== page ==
November 2023

Eric Gao: The Creative & Technical Force Behind Kaiber

Meet Eric Gao, aka oksami, Kaiber's co-founder and CTO. His journey from music producer and computer engineer to tech entrepreneur has shaped Kaiber into what it is today—a platform that empowers creatives to craft stunning visuals. In this interview, we delve into Eric's unique dual role and background.

Interviewer: What's the "Why" behind Kaiber?

E: It was a fundamental decision. When composing music, the visual component has always been crucial for me; I'm a very "visual" composer. I often have a scene or vignette in mind. While perfecting the music was a priority, I felt compelled to venture into full narrative storytelling. Animation became the chosen medium, despite the cost—around a hundred fifty thousand for three minutes. I found myself at a crossroads, torn between a more serious music career and building a product that would allow me (and other musicians) to create visuals for their music.

Interviewer: I’d love to hear more about how you got into music.

E: My dad, a classical cellist and piano teacher, ensured I played an instrument. I started with piano and cello early on, even though I wasn't initially fond of it. Over time, piano stuck with me the most.

Interviewer: And music production, when did you discover that passion?

E: Music production had its false starts in high school, but it wasn't until a summer when I got a Launchpad that things clicked. Ableton made more sense to me than FL Studio. Friends hyped up my creations, giving me a false sense of confidence that kept me going.

Interviewer: I think it really helps to have that support, especially when you are starting something new.

E: Absolutely. When friends embark on creative endeavors, especially at the beginning, I always offer unequivocal support. If they stick with it, it's a win.

Interviewer: You use a lot of samples in your work. What does that process look like for you?

E: Sampling is like creating a whole new song. I delve into the full tracks I sample from, aiming to replicate something similar. It's gratifying because you essentially make two sounds in one, and there are no licensing issues to worry about.

Interviewer: Have you been working on any new music while building Kaiber’s models?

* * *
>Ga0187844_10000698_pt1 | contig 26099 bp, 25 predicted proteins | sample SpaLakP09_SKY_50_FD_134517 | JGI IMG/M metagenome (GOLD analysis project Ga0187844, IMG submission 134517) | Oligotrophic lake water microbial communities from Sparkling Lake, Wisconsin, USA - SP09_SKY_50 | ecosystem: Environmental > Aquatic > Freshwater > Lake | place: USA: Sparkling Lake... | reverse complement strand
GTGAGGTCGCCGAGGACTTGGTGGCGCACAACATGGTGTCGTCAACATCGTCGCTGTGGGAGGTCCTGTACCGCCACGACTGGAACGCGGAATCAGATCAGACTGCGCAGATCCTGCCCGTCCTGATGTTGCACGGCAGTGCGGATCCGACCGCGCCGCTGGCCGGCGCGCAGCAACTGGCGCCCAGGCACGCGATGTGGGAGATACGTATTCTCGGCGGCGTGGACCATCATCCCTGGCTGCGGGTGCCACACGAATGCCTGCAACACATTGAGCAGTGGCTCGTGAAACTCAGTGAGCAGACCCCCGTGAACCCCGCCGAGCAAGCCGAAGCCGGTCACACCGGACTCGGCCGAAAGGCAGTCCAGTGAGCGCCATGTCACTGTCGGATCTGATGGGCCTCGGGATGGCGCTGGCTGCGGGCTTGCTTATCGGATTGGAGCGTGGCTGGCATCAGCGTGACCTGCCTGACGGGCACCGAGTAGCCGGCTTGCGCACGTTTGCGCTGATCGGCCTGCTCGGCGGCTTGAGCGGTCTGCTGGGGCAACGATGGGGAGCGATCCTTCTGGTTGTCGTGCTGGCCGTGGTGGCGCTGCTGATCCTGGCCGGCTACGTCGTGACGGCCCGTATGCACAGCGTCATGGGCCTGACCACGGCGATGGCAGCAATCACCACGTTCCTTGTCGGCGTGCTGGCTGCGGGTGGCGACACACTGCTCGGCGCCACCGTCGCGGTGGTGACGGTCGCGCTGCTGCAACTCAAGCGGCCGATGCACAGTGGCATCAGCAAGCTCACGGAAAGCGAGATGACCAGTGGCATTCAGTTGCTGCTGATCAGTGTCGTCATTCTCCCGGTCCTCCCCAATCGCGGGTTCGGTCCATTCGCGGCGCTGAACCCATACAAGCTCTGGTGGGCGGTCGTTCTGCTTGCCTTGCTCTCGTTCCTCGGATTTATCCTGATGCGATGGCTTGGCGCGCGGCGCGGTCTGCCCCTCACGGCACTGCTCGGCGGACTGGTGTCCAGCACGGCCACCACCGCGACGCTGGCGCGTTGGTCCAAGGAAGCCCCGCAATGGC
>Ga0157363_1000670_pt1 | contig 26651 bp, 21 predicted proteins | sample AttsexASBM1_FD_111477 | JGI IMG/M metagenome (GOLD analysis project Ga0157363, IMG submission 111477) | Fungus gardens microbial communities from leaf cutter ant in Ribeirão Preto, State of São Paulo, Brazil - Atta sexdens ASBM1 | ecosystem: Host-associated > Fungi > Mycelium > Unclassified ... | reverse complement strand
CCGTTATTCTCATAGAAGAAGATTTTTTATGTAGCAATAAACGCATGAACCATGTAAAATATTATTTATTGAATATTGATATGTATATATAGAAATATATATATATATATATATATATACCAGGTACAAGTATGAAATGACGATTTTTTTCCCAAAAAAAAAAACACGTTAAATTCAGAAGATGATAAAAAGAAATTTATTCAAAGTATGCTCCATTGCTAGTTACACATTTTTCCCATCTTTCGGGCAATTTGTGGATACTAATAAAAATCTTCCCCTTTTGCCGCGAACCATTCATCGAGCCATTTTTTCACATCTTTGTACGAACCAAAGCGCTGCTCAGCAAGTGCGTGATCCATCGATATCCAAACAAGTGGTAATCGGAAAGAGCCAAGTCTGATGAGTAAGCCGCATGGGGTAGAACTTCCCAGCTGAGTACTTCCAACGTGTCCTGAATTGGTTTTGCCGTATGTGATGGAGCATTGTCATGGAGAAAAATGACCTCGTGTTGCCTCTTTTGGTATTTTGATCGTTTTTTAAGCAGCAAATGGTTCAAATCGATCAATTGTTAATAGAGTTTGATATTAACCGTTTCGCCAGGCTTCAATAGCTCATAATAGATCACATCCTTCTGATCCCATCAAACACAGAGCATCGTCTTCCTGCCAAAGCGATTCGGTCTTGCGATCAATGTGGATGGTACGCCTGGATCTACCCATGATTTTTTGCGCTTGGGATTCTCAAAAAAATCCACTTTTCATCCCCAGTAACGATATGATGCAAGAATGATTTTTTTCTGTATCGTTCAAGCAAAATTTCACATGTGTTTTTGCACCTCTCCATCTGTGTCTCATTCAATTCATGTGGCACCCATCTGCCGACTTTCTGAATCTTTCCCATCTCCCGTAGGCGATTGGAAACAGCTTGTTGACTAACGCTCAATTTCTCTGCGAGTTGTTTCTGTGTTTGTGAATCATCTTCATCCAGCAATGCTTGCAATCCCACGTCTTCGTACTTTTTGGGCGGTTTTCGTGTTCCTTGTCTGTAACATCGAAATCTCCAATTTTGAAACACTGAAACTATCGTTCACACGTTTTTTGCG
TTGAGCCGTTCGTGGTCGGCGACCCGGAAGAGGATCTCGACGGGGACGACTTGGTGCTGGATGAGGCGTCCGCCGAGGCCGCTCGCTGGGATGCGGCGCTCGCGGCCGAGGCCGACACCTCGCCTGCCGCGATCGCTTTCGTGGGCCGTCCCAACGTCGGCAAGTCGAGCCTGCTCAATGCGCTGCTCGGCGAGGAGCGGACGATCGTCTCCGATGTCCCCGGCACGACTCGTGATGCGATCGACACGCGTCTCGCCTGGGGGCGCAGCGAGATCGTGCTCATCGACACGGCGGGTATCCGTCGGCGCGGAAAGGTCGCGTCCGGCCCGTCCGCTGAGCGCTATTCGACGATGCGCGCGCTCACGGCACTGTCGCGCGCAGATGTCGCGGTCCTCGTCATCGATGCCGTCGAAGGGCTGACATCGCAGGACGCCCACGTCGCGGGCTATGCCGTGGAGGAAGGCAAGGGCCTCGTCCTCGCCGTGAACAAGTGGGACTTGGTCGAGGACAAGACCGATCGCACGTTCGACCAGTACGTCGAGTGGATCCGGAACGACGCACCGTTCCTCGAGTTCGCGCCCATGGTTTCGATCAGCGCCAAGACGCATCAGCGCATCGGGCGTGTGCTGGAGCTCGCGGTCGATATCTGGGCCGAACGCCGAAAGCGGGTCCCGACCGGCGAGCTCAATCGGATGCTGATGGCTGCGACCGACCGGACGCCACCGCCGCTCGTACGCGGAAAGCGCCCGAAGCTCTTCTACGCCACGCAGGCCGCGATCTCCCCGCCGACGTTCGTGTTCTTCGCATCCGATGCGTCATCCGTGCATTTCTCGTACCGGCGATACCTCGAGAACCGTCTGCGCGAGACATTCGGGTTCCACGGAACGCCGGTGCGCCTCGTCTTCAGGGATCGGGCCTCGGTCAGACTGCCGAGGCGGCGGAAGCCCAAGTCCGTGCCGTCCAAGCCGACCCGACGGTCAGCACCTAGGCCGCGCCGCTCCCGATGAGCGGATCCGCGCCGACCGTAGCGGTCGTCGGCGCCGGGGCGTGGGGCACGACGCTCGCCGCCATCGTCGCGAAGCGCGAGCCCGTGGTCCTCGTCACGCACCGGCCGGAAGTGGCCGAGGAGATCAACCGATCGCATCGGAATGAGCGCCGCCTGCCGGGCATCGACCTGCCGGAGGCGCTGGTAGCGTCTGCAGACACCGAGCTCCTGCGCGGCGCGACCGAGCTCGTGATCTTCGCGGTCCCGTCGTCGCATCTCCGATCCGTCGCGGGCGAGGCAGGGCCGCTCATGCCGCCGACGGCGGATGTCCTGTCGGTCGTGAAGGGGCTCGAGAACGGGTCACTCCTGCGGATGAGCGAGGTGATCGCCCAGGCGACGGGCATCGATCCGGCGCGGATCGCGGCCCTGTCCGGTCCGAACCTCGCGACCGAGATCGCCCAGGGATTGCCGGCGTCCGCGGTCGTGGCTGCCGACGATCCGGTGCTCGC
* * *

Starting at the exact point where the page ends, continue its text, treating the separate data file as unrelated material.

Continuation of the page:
E: I've played around with one-minute ideas and have a few works in progress. The genre is a mix of electronic and soul elements. I don't feel restricted by genre; it's more about what feels right in the moment.

Interviewer: What has working on the Kaiber models been like?

E: It's been a discovered interest. I spend less time prompting, mainly for testing, but I didn't anticipate becoming so obsessive about research. It's been an enjoyable aspect of the process.

When you do prompt, what is your general aesthetic?

E: I appreciate impressionist art, and that often reflects in my prompts. I particularly like testing the oil painting look. My early experimentation days influenced my prompting instincts, isolating attributes from different styles and compositions to achieve the desired ideas.

How do you think Kaiber changes the way you tell stories?

E: It's not just about changing the way I tell stories; it's more of an accompanying tool. The pairing of music and visuals has always made sense to me, but Kaiber allows me to tell stories that might not have been told otherwise. It transcends traditional comparisons and opens up new possibilities.

In essence, the synergy between music and visuals remains at the core, with Kaiber adding a layer of versatility and boundless potential to the creative process.

You can try out Eric's own AI Style "Tarot" in the mobile app. Examples below.

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Q&A with Co-Founder of Kaiber